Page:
Mike Ormsby - Democracy
Democracy, when it comes, does not always carry with it the bells, whistles and positives that popular culture has come to associate with the political concept. Benjamin Franklin is often misquoted as the originator of the saying, "Democracy is two wolves and a lamb voting on what to have for lunch." Irrespective of who coined the phrase the truth of it rings out - the tyranny of the majority against the minority is an inherent problem of the system.
Mike Ormsby's Democracy tells of a grubby residential block meeting where the residents discuss, and vote upon, such matters as salary increases, pipe blockages, the problem of the Chinese, and so forth. There is a President and a Vice President, and faceless, eternally re-elected Committee members, and then the regular people, ordinary residents, who put forth suggestions and ideas for improvements that are, almost overwhelmingly, ignored.
Democracy is written in the present tense, set in Bucharest, and written with the sharp understanding that the promises of the first world do not easily translate into tangible benefits for the vast majority. Pre-democracy, the residential tenants paid too much in salary to the figureheads and not enough to the workers or to maintenance; post-democracy the same is true. Choice doesn't matter much when what you are choosing between is a blue tie and a red tie.
Take the following, which comes immediately after the President announces a pay rise for himself and the other top-level administrators. Lumi, “just” a resident, suggests the cleaner should receive a minor salary increase as well:
'Not Tina!' [Vlaicu the Administrator] snaps, perched on the edge of his seat. His voice booms down the corridor. Tina glances up from the yard, as if she heard it. Vlaicu's chest is heaving.
'By the time she pays tax, it won't be worth her while!' he adds. A brief silence follows, while the residents mull it over. But then someone asks:
'So, why did you get a rise?'
Silence descends once more.
Vlaicu glares around the residents like he could put thumbscrews on us all. But the Resident seems to sense the wind of political change and waves a hand, saying:
'Give Tina 20 percent, who cares.'
And on goes the meeting. The “President” and “Vice-President” and so on are, of course, petty officials in a miserably small system (the residential block). And, like most such men and women, they have become inflated with their own worth, and are more than willing to loot the (small) kitty. Ormsby's skill is to higlight the flaws of democracy and strong-arming techniques with admirable economy – the story itself stretches to just three pages.
Take the following, which highlights the problems that may occur when a minority fails to have a voice during the decision-making process:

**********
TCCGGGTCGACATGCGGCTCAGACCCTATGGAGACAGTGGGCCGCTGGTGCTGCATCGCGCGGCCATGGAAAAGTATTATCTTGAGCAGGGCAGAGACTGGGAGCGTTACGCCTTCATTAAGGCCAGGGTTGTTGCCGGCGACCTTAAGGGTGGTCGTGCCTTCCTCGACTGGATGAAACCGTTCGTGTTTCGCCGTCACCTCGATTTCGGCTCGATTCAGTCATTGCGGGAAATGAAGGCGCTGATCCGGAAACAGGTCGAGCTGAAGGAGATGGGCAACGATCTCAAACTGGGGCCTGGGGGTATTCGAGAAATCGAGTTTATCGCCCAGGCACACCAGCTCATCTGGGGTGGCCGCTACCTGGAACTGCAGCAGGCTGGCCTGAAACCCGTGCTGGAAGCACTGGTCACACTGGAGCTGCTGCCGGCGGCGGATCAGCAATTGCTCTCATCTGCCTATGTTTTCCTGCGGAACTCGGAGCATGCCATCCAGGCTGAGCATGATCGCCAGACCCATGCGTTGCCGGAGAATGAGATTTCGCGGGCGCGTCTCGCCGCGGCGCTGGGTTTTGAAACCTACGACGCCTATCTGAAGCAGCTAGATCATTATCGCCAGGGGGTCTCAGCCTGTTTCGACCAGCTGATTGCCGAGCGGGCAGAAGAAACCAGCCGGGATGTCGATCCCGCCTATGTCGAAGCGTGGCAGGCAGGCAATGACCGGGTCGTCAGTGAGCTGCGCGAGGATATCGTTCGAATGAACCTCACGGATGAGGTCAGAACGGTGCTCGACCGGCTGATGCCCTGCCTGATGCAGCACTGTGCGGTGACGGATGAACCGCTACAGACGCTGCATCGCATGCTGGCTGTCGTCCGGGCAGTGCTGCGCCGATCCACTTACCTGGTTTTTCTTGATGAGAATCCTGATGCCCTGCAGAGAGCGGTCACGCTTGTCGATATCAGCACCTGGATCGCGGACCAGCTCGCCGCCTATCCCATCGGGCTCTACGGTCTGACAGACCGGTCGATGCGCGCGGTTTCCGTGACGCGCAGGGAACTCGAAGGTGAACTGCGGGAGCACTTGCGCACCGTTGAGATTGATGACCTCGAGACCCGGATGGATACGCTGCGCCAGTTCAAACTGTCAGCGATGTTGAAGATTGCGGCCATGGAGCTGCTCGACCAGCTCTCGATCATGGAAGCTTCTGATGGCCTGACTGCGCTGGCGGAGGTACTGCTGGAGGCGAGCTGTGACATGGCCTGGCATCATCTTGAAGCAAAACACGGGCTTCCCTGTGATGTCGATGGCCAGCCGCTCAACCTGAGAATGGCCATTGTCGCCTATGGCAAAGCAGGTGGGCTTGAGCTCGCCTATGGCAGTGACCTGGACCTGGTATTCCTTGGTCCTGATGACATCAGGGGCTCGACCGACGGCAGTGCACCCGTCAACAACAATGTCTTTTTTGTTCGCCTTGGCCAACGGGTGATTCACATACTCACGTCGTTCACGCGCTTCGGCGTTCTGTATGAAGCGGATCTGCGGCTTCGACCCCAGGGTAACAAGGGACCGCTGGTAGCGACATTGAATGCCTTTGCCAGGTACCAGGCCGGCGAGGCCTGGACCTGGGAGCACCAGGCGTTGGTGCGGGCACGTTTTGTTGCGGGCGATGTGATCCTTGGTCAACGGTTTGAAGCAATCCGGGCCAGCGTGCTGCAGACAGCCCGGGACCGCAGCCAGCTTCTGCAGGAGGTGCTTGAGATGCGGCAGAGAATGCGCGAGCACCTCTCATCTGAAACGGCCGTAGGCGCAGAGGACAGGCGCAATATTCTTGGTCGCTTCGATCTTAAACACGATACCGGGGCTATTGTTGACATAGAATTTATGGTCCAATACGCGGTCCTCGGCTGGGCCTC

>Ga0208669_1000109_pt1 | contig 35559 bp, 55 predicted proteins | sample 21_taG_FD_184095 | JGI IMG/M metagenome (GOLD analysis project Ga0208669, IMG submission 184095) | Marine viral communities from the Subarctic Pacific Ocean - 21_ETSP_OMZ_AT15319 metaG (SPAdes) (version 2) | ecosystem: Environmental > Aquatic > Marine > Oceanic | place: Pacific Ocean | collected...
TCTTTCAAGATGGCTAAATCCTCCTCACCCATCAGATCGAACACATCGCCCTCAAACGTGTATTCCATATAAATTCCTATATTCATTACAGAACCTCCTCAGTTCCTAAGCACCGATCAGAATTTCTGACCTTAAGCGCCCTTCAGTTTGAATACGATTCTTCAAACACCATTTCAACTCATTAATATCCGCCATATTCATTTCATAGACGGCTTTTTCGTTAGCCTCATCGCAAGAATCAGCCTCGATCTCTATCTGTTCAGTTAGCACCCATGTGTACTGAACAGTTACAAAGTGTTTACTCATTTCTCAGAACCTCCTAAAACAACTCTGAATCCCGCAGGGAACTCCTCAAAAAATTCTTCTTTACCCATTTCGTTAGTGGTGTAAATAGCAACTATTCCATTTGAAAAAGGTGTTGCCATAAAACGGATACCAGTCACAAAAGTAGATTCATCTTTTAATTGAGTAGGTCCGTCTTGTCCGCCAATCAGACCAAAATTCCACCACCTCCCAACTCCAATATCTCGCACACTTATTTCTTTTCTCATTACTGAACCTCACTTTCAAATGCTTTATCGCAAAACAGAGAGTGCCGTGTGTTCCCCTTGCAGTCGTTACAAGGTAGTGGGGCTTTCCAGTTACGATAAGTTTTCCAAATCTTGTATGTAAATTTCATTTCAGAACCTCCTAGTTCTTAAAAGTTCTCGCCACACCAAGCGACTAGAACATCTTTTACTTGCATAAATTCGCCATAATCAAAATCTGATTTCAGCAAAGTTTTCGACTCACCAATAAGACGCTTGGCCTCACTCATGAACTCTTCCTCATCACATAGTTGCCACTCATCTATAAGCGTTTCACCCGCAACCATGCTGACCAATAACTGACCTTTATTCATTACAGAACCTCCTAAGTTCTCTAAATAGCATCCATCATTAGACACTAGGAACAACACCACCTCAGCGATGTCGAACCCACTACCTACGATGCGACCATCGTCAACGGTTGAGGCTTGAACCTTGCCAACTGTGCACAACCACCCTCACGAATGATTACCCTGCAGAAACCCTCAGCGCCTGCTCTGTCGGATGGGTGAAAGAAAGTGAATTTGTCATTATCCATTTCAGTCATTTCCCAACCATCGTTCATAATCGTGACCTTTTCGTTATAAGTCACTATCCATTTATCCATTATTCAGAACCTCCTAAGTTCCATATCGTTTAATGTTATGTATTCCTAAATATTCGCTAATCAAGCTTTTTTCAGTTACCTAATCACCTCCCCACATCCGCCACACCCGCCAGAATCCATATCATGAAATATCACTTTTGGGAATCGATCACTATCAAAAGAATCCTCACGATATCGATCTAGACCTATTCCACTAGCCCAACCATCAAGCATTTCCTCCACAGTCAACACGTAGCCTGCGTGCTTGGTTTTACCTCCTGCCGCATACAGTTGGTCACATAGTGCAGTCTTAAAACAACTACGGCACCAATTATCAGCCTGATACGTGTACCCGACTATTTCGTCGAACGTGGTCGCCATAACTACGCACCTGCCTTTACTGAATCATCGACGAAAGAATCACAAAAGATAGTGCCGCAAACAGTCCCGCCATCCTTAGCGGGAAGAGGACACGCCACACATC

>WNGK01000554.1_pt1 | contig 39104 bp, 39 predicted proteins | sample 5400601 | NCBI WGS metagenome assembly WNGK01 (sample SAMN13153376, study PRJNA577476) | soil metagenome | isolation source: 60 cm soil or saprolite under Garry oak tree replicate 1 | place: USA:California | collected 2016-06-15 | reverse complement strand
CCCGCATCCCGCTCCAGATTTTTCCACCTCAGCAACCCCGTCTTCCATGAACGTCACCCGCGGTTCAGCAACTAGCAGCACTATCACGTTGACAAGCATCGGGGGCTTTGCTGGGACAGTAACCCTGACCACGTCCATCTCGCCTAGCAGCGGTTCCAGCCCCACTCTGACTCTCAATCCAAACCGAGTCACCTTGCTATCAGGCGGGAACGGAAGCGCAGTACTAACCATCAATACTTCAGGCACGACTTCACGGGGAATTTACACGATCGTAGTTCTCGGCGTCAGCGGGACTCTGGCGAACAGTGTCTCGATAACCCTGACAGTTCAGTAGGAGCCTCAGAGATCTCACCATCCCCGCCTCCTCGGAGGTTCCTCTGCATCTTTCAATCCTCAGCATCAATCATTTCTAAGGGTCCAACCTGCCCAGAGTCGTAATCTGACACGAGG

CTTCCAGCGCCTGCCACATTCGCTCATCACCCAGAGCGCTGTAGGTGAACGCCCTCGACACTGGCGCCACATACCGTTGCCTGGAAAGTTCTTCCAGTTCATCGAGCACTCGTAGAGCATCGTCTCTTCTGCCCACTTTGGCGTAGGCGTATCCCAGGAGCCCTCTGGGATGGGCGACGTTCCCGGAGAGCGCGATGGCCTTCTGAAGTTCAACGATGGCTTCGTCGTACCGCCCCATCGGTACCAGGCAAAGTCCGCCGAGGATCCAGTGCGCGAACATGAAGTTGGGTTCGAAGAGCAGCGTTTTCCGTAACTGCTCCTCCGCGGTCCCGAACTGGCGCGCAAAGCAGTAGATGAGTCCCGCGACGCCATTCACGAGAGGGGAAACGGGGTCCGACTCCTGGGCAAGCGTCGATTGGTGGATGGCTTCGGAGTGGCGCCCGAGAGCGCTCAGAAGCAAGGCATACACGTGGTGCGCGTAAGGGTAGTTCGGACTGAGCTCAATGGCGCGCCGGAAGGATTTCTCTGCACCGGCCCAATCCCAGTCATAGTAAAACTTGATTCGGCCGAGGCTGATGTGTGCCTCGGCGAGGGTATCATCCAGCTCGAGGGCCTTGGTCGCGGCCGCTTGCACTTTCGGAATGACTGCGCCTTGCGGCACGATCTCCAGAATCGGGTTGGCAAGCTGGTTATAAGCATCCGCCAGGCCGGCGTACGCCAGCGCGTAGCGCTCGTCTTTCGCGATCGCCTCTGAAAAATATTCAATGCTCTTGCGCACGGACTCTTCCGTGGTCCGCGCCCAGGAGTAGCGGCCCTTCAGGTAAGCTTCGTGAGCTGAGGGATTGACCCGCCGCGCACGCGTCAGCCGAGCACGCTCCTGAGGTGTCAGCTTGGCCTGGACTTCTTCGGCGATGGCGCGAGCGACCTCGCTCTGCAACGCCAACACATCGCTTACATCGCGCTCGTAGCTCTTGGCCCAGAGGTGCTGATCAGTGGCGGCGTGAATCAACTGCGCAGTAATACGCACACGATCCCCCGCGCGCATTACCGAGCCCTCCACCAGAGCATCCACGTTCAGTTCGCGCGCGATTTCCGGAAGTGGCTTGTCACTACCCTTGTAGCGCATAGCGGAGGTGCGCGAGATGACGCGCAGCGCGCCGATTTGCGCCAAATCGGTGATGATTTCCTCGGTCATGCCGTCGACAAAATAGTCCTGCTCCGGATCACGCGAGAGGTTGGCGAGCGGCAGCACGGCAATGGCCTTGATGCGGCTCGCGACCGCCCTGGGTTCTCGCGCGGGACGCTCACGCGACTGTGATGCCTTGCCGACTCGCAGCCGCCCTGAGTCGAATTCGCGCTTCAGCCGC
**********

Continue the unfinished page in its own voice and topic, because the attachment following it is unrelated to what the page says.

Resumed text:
...someone asks why the rubbish chute gets blocked every week.
'Because of that Dumitrescu on the third floor,' grunts Vlaicu, tapping the VP's notepad, as if he wants it written down. Nobody objects and Mr. Dumitrescu isn't here to protest. The VP scribbles the verdict, pen clutched in his podgy fist.
Mr. Dumitrescu (or substitute: African Americans. Or substitute: Australian Aboriginals. Or Substitute: French Muslims. Etc, etc) isn't there and can't vote against the resolution or appeal on his own behalf, and thus he will become punished. Democracy has been successful – everyone agreed – but a minority has suffered.
Ormsby's story highlights the inherent problems of democracy, and particularly when that democracy is newly founded. The residents, drunk with their sudden (miserable) power, use it not to improve their lives, but to punish others and impose their will upon the weak. Good, cheap ideas are put forth and rejected while salary padding and cronyism are rewarded. The sop provided to Tina comes about purely thanks to shame - one of the few weapons the weak and dispossessed have at hand (and even then, in today's gated compounds and exclusive suburbs, this weapon is losing its effectiveness).
Satire remains one of the primary tools with which to puncture the inflated cant, hypocrisy and hyperbole of the reigning cultural idioms and political ideologies. Ormsby's story is sufficiently short and focused that almost all of its effect comes from the sharpness of the satire, and not the expected trappings of narrative fiction. The characters possess a mean sameness to them, and the dialogue exists primarily to eviscerate the idea that democracy is the answer to all problems. That said, Ormsby's style is clever and entertaining, and managers to condense a good deal of political criticism into a very small word count.
Democracy by Mike Ormsby is a short story from Bucharest Tales from the New Europe Writers series
Other stories from Bucharest Tales from the New Europe Writers series include:
---Bican, Florin - Penguins
---Lungu, Dan - Mr. Escu's Adventure
---Ruşti, Doina - Bill Clinton's Hand
---Tanase, Stelian - Zgaiba
Index of short stories under review from New Europe Writers - Bucharest Tales
Index of short stories under review from Absinthe 13: Spotlight on Romania
Index of short stories under review from The Review of Contemporary Fiction Vol. XXX, #1 - Writing From Postcommunist Romania
Index of short stories under review
The reviews for this book were made possible thanks to a kind gift from my friend Bogdan Suceavă.